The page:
Official language: Romanian
Time zone: UTC+3 (summer), UTC+2 (winter)
Currency: Leu (RON)
Satu Mare is situated just 20 minutes’ drive from the Hungarian border. Because of this proximity and the shared past, almost 40 percent of the city’s inhabitants declare Hungarian nationality.
The most convenient way to get around the city is by bus. 23 lines are operating here with a total route of nearly 200 km. You can easily get to the farthest reaches of Satu Mare.
Satu Mare is a hometown for the majority of the World and Olympics champions in fencing. The local tradition of this discipline dates back to 1885.
It’s a Romanian city on the border with Hungary. The fusion of two cultures creates a fantastic mixture. The earliest evidence of settlement in the area dates back to the Stone and Bronze Age.
If you want to stay in an extraordinary place for a night, book a room at the Dacia Hotel, operating since 1902. The three-story building attracts with its Art Nouveau style and open-work floral motifs. Some of the exterior ornaments are made of enameled ceramic. After spending a night at the amazing hotel filled with history, head to nearby Piaţa Libertăţii (Liberty Square). In the heart of it, you’ll find a small park with benches and a fountain. Local residents of Satu Mare love hanging out here. You may see them discussing or playing chess.
The old town has much to offer to tourists and inhabitants, such as unforgettable walks among the beautiful tenements and unique buildings. Start the tour with a visit to Palatul administrativ (the Administrative Palace). With a height of 97 meters, it’s the tallest structure in Transylvania. The tower provides a panoramic view of the entire city. Also, buildings on the Hungarian side of the border are visible from here. Construction began in 1972 and was completed 12 years later.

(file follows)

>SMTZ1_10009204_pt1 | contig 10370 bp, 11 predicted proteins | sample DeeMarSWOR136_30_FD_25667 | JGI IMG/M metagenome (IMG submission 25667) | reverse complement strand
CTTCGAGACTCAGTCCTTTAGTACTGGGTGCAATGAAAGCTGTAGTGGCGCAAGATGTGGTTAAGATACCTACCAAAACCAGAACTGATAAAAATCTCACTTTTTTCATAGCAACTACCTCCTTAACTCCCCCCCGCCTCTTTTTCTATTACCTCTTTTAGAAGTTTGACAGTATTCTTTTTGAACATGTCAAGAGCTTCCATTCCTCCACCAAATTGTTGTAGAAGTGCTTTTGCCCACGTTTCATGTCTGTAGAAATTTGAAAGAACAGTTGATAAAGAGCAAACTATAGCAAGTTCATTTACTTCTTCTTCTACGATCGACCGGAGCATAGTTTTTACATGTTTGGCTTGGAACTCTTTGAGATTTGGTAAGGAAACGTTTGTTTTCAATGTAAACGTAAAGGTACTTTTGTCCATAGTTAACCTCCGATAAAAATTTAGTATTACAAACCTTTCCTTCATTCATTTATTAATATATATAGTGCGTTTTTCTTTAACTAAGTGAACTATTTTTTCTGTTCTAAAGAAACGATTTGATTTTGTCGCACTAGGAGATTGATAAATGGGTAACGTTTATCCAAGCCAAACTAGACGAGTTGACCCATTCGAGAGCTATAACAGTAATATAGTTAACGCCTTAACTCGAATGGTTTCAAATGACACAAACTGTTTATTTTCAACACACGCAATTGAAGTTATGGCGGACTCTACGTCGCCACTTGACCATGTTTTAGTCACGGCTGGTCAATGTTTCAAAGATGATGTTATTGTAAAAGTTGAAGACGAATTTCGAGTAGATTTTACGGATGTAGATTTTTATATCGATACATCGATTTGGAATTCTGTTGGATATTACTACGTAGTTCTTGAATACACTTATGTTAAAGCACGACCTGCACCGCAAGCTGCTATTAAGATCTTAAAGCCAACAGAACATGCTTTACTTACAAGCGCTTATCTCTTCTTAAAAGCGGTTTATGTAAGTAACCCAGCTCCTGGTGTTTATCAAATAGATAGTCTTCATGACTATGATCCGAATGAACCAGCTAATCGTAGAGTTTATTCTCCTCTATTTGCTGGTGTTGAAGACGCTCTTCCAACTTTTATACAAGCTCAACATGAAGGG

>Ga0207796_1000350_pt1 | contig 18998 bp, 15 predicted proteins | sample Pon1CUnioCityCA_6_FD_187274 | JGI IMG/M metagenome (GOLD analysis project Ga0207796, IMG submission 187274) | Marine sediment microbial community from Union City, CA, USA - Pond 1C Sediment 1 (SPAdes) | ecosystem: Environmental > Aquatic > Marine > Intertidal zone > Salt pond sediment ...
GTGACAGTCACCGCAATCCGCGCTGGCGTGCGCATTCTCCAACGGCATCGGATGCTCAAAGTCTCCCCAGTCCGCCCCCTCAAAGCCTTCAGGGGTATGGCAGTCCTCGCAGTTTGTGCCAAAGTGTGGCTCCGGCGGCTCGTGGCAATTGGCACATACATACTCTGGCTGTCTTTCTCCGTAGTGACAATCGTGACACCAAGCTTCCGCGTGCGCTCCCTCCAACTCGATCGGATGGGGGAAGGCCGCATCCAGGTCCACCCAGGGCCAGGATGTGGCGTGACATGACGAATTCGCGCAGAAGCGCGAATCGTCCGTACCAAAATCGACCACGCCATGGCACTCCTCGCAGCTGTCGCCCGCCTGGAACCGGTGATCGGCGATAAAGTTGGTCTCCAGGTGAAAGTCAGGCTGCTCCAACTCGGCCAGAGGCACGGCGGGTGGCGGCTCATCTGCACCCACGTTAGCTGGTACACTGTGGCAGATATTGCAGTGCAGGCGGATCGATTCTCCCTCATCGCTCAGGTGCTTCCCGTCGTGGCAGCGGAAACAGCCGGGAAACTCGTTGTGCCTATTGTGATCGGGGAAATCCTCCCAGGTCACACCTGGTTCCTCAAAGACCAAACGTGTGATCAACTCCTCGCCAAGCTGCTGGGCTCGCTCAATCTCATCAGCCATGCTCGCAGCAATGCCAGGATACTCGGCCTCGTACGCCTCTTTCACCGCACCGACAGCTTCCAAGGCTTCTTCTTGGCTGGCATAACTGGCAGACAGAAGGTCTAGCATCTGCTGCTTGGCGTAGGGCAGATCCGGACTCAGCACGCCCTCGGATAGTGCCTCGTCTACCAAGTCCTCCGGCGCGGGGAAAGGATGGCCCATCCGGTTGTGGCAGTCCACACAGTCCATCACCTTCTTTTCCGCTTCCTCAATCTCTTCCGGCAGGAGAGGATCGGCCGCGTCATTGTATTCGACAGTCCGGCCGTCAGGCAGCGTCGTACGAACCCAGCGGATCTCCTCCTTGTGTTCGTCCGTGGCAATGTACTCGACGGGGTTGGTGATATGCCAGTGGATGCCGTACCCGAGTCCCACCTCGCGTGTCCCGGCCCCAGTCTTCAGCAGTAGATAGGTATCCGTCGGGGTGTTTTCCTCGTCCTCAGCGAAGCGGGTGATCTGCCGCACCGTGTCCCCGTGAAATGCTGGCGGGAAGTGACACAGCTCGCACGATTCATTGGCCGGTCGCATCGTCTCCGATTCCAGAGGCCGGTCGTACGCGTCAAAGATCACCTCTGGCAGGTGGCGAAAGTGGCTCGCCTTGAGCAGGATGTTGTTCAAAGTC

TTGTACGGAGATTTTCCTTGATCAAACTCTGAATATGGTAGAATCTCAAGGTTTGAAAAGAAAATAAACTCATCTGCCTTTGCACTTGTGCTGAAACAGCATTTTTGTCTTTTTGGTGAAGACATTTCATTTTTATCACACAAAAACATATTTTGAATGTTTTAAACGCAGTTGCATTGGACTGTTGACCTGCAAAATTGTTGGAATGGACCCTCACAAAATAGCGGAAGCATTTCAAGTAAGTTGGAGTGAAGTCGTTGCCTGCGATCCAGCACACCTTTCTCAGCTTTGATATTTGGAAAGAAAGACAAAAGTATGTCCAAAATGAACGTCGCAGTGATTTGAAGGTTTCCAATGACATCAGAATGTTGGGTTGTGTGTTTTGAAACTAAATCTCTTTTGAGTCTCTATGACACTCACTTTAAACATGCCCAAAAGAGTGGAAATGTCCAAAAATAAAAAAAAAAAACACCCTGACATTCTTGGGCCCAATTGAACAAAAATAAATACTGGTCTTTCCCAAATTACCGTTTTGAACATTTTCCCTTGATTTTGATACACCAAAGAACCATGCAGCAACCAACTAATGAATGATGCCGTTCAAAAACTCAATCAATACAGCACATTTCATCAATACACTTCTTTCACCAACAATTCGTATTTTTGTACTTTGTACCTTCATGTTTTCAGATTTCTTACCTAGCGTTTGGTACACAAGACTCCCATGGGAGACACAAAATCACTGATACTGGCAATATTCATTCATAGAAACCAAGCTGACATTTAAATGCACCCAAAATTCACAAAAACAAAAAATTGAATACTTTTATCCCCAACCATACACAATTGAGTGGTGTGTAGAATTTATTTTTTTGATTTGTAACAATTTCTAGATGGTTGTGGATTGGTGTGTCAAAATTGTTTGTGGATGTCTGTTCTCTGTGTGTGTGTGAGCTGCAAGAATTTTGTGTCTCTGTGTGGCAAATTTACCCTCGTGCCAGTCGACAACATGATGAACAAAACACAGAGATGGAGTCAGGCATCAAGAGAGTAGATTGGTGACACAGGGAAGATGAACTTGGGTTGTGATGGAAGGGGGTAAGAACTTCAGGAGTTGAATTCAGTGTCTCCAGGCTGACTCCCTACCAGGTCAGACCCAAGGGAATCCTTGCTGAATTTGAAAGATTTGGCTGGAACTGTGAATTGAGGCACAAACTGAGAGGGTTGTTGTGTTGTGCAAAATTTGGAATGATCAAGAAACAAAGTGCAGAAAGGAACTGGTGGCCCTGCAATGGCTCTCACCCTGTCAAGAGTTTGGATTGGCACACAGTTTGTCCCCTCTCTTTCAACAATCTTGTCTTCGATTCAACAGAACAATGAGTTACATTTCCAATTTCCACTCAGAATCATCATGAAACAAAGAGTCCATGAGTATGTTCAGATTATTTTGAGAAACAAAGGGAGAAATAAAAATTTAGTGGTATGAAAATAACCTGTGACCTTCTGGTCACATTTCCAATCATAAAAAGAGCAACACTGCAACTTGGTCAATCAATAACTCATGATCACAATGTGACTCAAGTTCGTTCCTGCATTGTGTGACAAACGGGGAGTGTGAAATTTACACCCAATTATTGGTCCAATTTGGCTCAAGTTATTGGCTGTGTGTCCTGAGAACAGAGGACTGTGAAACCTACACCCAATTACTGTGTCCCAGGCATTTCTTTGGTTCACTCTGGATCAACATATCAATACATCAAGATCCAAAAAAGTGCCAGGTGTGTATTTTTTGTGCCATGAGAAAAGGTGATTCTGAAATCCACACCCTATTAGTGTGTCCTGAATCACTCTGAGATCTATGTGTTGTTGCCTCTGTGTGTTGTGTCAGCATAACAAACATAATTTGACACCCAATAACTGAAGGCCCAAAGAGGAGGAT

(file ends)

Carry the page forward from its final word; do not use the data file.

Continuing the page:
You may also find interesting to visit one of the city’s oldest churches – Biserica cu lanţuri. It was built at the turn of the 18th and 19th centuries but many elements of its construction originate in the first half of the 17th century. The church is enclosed by pillars connected by forged chains, hence the name “The Chains Church.” The original oak furniture has been preserved in the church to our times.
The local cuisine is a combination of Romanian and Hungarian flavors. You can get here, e.g., grilled meat with cabbage served in bread, veal soup, garlic sausage, and Hungarian stew. The best choice would be No Pardon Pub on Strada Corvinilor. We especially recommend the roasted duck with cherries and fried duck liver with baked apples.